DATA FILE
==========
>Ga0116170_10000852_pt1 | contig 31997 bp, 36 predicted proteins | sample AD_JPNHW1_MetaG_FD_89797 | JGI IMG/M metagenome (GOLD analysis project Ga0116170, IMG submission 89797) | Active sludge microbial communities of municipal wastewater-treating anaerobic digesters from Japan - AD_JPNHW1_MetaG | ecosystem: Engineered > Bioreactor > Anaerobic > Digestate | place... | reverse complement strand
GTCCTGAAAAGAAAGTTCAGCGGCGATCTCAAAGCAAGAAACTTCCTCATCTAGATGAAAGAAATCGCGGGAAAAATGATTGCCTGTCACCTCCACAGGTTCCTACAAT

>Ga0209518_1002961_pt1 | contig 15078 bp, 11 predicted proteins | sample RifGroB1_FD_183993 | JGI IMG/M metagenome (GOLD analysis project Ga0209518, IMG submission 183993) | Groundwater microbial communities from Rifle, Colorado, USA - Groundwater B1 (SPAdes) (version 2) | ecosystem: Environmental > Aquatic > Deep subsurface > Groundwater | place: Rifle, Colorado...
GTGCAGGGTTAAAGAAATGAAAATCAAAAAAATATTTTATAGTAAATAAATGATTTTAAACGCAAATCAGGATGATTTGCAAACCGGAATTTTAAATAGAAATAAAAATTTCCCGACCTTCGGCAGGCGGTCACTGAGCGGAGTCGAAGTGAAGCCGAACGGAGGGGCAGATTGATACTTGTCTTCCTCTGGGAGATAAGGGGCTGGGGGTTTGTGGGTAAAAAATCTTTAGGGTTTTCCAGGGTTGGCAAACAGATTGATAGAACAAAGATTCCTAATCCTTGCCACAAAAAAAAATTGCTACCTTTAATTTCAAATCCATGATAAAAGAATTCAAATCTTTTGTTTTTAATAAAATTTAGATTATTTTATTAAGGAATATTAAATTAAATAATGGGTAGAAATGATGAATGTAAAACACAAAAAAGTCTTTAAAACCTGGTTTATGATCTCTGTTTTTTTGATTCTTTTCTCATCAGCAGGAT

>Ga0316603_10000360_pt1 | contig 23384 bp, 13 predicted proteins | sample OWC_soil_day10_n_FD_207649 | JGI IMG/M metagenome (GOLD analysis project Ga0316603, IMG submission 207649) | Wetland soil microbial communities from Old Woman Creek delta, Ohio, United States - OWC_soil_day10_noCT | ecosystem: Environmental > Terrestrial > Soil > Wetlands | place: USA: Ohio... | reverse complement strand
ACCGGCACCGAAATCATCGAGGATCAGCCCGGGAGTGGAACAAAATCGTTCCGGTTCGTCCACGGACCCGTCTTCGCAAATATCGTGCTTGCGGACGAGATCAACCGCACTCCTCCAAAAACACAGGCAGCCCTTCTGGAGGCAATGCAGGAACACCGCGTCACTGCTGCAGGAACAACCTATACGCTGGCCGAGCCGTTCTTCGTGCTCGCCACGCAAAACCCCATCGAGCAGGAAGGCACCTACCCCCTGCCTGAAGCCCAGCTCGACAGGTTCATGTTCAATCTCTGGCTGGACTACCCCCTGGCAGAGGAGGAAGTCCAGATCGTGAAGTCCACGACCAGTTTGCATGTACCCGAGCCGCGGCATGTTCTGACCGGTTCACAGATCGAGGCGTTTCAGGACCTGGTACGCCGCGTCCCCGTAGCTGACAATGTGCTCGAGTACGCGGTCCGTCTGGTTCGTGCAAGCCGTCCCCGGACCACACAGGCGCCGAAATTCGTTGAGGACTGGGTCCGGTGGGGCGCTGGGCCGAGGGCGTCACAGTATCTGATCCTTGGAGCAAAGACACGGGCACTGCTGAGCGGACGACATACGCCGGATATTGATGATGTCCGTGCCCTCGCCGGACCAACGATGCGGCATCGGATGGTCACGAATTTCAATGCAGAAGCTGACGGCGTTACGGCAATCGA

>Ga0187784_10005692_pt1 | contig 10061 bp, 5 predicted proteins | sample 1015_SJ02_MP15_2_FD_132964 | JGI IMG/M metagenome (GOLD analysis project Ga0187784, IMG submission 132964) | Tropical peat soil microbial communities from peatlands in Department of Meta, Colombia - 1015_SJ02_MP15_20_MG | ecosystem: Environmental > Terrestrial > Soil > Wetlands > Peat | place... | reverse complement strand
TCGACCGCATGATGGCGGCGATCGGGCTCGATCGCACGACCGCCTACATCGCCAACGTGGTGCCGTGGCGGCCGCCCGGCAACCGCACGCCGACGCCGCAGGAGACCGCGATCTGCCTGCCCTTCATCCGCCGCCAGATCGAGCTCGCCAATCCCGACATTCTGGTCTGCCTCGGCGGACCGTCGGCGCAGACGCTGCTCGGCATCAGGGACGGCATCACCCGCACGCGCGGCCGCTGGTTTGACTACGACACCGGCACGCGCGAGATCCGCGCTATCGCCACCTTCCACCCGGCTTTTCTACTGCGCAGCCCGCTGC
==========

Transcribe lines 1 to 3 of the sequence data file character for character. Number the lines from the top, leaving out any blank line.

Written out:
>Ga0116170_10000852_pt1 | contig 31997 bp, 36 predicted proteins | sample AD_JPNHW1_MetaG_FD_89797 | JGI IMG/M metagenome (GOLD analysis project Ga0116170, IMG submission 89797) | Active sludge microbial communities of municipal wastewater-treating anaerobic digesters from Japan - AD_JPNHW1_MetaG | ecosystem: Engineered > Bioreactor > Anaerobic > Digestate | place... | reverse complement strand
GTCCTGAAAAGAAAGTTCAGCGGCGATCTCAAAGCAAGAAACTTCCTCATCTAGATGAAAGAAATCGCGGGAAAAATGATTGCCTGTCACCTCCACAGGTTCCTACAAT

>Ga0209518_1002961_pt1 | contig 15078 bp, 11 predicted proteins | sample RifGroB1_FD_183993 | JGI IMG/M metagenome (GOLD analysis project Ga0209518, IMG submission 183993) | Groundwater microbial communities from Rifle, Colorado, USA - Groundwater B1 (SPAdes) (version 2) | ecosystem: Environmental > Aquatic > Deep subsurface > Groundwater | place: Rifle, Colorado...